Lighthouse Tour of Texas 2012

The 2012 USLHS Texas Tour was the Society's first tour of the lighthouses of Texas. It covered the entire coast line from Port Isabel to Sabine Pass, Louisiana, a distance of almost 400 miles.




Tour group photo in front of the 1852 Port Isabel Lighthouse




A close up of the Texas Tour group




Many tour participants arrived a day early to enjoy the sights of San Antonio, the 7th largest city in the U.S. One of the most famous attractions is the River Walk, a network of walkways along the banks of the San Antonio River, beneath streets of the downtown area.




Another iconic landmark in San Antonio is the 1929 Majestic Theatre. The theatre, which originally seated 4,000 people, is the home of the San Antonio Symphony. For many years it was the largest theatre in Texas and the second largest movie theatre in the U.S.




Kay, Ron & Judy get reacquainted at the welcome dinner reception.




The tour's first stop was at the Alamo. We arrived there on March 5, one day before the 176th anniversary of the fall of the mission in 1836.




The Alamo Gift Museum was built in 1936, to commemorate the 100 year anniversary of the Battle of the Alamo.




The Alamo Heroes statue identifies all 189 men who died at the Alamo including such famous names as Davy Crockett and William Travis. The inscription reads in part "They chose never to surrender nor retreat, these brave hearts with flag still proudly waving, perished in the flames of immortality that their high sacrifice might lead to the founding of This Texas"




During the 18th century, the Spanish established a chain of missions along the San Antonio River. These missions became the foundation for the city of San Antonio. Pictured here is, Mission San Jose, the largest and best restored of the missions in Missions National Park.




Mission San Jose is known as the "Queen of the Missions" from the fine carvings on the façade of the church.




Myrna, Norm and Al looking to get the NPS cancellation stamp for the San Jose Mission.




The first of many Dairy Queen stops was in the thriving community of Three Rivers, Texas.




Our tour of one of the largest ranches in the world, the 825,000 acre King Ranch, included real Texas longhorns and culminated with a dinner in a genuine cowboy camp house.




Clark checks out the "cowboy grub" served up at the camp house BBQ.




Kay, Derrith and Linda dining on BBQ beef brisket and smoked sausage with potato salad and camp beans.




The first lighthouse on the tour, the Port Isabel Lighthouse, is the only lighthouse in Texas that is open to the public.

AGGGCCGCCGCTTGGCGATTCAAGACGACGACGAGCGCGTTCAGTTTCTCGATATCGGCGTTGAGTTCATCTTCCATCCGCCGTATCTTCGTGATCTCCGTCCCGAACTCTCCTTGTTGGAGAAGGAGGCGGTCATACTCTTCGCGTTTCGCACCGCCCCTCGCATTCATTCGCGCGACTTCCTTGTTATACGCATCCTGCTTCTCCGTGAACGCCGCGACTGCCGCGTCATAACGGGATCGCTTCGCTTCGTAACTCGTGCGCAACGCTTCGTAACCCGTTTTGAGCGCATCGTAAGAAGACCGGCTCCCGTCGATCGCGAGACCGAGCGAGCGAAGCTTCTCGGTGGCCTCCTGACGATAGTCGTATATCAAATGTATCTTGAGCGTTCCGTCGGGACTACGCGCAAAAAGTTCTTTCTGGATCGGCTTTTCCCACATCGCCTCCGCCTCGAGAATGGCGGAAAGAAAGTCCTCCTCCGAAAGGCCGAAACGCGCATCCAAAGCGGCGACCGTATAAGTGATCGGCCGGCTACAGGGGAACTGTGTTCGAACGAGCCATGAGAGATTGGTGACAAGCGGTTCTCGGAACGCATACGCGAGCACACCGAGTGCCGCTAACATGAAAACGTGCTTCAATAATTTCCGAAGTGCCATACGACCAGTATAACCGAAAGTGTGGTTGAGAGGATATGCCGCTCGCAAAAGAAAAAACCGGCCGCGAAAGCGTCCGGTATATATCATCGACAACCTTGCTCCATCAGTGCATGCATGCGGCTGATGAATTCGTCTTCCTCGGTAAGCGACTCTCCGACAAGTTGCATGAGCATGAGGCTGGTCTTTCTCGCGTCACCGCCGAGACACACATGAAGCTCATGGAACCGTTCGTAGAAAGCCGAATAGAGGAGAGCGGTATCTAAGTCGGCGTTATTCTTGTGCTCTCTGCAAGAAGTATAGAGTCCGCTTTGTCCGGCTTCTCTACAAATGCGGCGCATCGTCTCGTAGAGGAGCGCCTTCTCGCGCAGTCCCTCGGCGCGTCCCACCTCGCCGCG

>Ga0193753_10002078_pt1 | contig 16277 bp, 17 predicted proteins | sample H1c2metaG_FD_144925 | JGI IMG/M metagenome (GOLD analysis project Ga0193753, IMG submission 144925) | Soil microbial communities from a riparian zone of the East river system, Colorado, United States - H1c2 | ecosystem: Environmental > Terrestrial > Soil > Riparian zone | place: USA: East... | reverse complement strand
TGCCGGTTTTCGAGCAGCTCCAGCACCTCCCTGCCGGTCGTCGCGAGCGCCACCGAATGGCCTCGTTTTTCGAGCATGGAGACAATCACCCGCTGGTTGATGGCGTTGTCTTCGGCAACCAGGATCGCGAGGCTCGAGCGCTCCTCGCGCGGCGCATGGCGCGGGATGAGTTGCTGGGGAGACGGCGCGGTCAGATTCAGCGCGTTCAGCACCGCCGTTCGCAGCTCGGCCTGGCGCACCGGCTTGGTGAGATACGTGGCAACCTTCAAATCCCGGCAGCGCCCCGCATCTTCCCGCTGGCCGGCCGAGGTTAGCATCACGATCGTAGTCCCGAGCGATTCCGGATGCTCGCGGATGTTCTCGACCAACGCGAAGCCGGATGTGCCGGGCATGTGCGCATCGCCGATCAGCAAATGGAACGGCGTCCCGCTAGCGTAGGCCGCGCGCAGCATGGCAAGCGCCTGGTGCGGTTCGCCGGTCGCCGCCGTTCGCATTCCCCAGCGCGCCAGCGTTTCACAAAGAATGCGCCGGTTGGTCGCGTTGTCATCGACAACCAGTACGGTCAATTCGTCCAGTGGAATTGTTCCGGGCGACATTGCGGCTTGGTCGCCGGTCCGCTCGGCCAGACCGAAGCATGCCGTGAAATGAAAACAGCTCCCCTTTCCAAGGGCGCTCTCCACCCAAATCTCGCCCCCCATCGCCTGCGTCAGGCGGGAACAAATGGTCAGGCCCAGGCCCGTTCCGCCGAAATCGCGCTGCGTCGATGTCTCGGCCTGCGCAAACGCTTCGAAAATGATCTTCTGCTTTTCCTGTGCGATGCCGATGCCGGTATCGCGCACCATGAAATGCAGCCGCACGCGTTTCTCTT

A view of Port Isabel from the bridge to South Padre Island with one of those signs you don't see very often ("Watch for Pelicans When Flashing")!




Ken & Dianne atop the Port Isabel Lighthouse




Nina & Dick take a break in front of one of the several museums we visited in Port Isabel.




Tour guides Skip & Mary Lee showing tour guide trainees, Bill & Judy, the best way to lead a tour!




Glen, Myrna and Kay enjoying a brew with their lunch at the Pirates Landing Restaurant.




I think this is our tour guide! Arrrggghhh!




The Brazos Santiago Lighthouse replaced the Port Isabel Lighthouse after it was decommissioned in 1905. When it burned down in 1940, the 5th order lens was transferred to this Coast Guard Station on the southern tip of South Padre Island. The light is no longer in use and a new Coast Guard Station was built nearby.




The second of our Dairy Queen stops in two days! It is obvious that Glen's side of the bus did not get off the first!




Boarding an eco-tour boar for our ride to the Aransas Pass (Lydia Ann) Lighthouse.




Randall, shown here eating one of the oyster exhibits on board!




Thanks to owner, Charles Butt, we were granted access to the grounds of the Port Aransas Lighthouse.




Previous keeper, Rick Pratt, provided a history behind the ongoing restoration and preservation of this light station. Rick is now the Director of the Aransas Pass Museum.




While at the lighthouse we had time to relax and were even treated to a nice spread of fruits, pastries and cold cuts - courtesy of Mr. Butt who owns one of the largest grocery chains in the state of Texas.




A real bonus for Judy, Glen and Dick was the opportunity to climb the Lydia Ann tower.




The keeper's quarters at Aransas Pass.




Rick Reichenbach, the current keeper at Aransas Pass along with the former keeper, Rick Pratt. They joked that in order to be a keeper at this lighthouse; your first name had to be Rick!




After our visit to the lighthouse we stopped by the Aransas Pass Museum to view the 4th order lens from the tower.




The Texas Maritime Museum Lighthouse, an active aid to navigation, was completed in 2001 and provides panoramic views of Rockport Harbor, Aransas Bay and the Intercoastal Waterway.




A stop at the Calhoun County Museum in Port Lavaca provided an opportunity to see the 3rd order lens from the Matagorda Island Lighthouse which we were to visit the next day.




The Bauer Community Center in Port Lavaca is now the home of the restored 1852 Half Moon Reef screwpile lighthouse.




We boarded some fast moving fishing boats to get to Matagorda Island. Since the ferry burned several years ago, this is the only way to get to the island.




Mary, Clark, Myrna and Anita were in the second wave of fishing boats transporting us to the island.




If you don't think those fishing boats can fly - check Norm's hair on his ride to the island!




Thanks to Matt Nelson of the Texas Parks & Wildlife Department we got a lift for the last three miles to the Matagorda Island Lighthouse.




The lucky ones rode in the back of the truck. Those not quite so lucky rode in the trailer. Our fearless guide rode IN the truck!




The distinctive long, straight neck on an otherwise conical tower of the Matagorda Island lighthouse was a result of raising the lantern room 24 fee to increase the range of the light.